The justification for the FBI's Counterterrorism Division is thin: "Although incidents involving weapons of mass destruction or attacks on our critical infrastructure have not, to date, originated with terrorist organizations, our contingency planning has identified the threat from terrorism as having the potential for posing the gravest risk to our communities and our infrastructure. Preparing to prevent or control worst case scenarios in the context of counterterrorism has therefore become necessary."
So who are these "terrorist organizations" targeted by the FBI? A newspaper search for Bureau statements finds only Muslim groups. According to The Dallas Morning News and other papers, the FBI has singled out donors to Islamic charities, lawyers and community leaders. Almost $1 million was seized last year from a Chicago- area thinktank supposedly tied to Hamas. Thanks to a 1996 law, it is now illegal to give "material support" -- including humanitarian aid -- to the 28 designated terrorist groups.
But while the feds single out Muslim groups overseas, the worst terrorists remain the American fanatic working alone. Besides Unabomber Ted Kaczynski, it was whitebread loner Tim McVeigh who created the worst act of domestic terrorism by blowing up the Alfred P. Murrah Federal Building in Oklahoma City.
New head of the FBI counterterrorism unit is Dale L. Watson, a 20-year FBI veteran and past Deputy Chief of the CIA, but it appears that überchief Watson doesn't have a particularly good record for solving terrorist crimes. After 16 months of investigation, his group gave up on the mystery of TWA 800 -- long suspected of being a "terrorist" attack -- despite a mobilization of hundreds of agents. Nor has the FBI yet solved the 1996 Atlanta Olympic Park bombing, thought to be the work of a single anti-choice fanatic. (December 22, 1999)
The report, "The Sky Did Not Fall: The Pacific Northwest's Response to Logging Reductions," found that the region actually prospered as restrictions were placed on logging. More than enough new jobs were added in Oregon and Washington to employ every single person in the timber industry, as companies like Hyundai and Sony brought manufacturing plants to the area.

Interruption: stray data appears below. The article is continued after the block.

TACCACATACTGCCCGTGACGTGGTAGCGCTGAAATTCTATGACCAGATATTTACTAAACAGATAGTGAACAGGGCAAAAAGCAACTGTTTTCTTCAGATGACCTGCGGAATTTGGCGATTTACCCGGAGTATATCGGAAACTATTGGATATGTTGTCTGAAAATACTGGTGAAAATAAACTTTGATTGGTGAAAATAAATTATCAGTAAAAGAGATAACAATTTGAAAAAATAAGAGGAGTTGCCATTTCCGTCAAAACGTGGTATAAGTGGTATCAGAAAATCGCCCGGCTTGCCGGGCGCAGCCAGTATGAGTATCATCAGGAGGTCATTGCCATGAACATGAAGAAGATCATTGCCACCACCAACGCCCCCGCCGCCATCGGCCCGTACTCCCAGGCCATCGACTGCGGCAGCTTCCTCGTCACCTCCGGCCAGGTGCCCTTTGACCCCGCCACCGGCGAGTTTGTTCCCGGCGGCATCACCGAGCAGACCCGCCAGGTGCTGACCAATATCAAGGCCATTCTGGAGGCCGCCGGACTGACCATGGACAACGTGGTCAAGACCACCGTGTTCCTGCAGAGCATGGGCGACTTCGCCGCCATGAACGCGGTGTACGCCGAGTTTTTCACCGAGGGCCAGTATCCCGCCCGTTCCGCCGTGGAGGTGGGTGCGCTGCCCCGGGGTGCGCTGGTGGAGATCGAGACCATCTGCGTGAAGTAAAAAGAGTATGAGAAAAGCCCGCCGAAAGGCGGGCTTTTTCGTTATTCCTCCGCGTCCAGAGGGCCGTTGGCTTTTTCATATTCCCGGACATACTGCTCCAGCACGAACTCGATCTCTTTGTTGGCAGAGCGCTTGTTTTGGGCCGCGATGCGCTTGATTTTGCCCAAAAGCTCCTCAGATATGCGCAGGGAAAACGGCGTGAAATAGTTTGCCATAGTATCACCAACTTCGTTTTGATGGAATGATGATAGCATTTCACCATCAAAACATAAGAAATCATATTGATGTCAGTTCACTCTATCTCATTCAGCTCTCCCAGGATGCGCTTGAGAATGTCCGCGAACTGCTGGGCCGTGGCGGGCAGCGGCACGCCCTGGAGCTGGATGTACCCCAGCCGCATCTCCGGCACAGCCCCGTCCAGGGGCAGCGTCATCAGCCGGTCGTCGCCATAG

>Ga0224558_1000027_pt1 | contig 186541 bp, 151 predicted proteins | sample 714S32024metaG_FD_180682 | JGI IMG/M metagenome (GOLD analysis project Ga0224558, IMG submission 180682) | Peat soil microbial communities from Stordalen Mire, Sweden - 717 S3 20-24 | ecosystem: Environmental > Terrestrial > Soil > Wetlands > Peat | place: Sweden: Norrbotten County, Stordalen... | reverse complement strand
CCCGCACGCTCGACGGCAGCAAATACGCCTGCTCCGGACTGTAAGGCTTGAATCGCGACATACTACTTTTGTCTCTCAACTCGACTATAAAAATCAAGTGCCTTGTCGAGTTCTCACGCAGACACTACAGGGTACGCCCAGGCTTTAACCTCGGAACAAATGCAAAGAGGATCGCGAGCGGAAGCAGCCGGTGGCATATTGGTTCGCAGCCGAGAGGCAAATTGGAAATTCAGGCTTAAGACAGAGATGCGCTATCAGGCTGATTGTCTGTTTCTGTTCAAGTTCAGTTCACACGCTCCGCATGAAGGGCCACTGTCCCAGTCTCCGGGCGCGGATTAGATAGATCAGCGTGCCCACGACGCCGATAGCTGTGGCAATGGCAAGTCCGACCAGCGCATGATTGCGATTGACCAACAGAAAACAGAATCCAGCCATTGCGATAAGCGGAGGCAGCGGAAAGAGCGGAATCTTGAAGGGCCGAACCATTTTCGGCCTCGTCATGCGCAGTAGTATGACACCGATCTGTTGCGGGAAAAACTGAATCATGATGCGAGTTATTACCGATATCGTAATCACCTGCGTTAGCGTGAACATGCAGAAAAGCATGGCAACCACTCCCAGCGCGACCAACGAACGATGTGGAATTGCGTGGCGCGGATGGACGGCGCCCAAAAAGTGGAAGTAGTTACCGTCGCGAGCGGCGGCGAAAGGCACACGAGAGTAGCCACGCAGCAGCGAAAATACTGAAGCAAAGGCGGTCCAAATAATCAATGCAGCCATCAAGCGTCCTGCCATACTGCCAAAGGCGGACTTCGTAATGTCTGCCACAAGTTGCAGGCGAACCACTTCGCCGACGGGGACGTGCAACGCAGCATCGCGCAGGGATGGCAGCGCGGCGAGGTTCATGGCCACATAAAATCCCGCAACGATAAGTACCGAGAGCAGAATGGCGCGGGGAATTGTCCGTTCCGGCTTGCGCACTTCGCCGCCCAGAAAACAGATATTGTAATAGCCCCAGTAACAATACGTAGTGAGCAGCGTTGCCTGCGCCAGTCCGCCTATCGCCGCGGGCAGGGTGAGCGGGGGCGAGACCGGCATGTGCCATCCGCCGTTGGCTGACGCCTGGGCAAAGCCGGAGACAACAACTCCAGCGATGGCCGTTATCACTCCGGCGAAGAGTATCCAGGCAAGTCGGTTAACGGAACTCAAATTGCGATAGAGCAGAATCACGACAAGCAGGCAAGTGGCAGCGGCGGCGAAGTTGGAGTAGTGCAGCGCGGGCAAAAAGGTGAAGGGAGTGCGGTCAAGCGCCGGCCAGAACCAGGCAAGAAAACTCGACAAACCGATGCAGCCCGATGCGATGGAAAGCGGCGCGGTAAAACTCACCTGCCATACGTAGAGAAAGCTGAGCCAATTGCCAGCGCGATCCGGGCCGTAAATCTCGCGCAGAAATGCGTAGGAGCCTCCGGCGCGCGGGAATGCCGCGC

"Timber employment in the Pacific Northwest did decline by 21,000 between 1990 and 1996," said Ernie Niemi, co-author of the report. "But that trend started long before the spotted owl. The timber industry lost 27,000 jobs in the 1980s, before most people even heard of the spotted owl."
Although this report lays to rest the critical argument in the Timber Wars, not a single major newspaper in the country used the Associated Press story about the conclusions. Nor did any paper use a follow-up AP story that explained Clinton's economic aid package to the region had little effect. Part of 1994 Northwest Forest Plan, the program was supposed to retrain loggers and help communities that suffered because of "spotted owl protection."
With thousands of articles and opinion pieces written on this topic (more than 2,000 in 1993-4 alone), it is astonishing that the press failed to note how the story ended. (December 22, 1999)
A classic example can be found in the October story that the DEA swooped down on a truckload of birdseed containing sterilized hemp seed, which has always been legal in the United States. About a dozen major papers reported the siezure, as U.S. Customs threatened $500,000 in fines and demanded the recall of 17 previous truckloads -- which, of course, had long been pecked away or mixed in with other harmless food or pet products.
In a deal brokered on November 4th by the Canadian Embassy in Washington, the DEA backed-off and instructed Customs agents to allow shipments to freely enter the United States. Owner of the Canadian hemp supplier, Jean Laprise called the agreement an important win. "An issue has been resolved for the entire industry," he said. "Getting the Canadian government involved was a major factor. DEA didn't suspect we had so many friends in politics and the industry... we got the Zero Tolerance policy reversed, and basically got DEA to abide by U.S. law."
But curiously, not a single major U.S. paper reported the results when the Canadian hemp company won. (December 8, 1999)
Albion Monitor Issue 70 (http://www.monitor.net/monitor)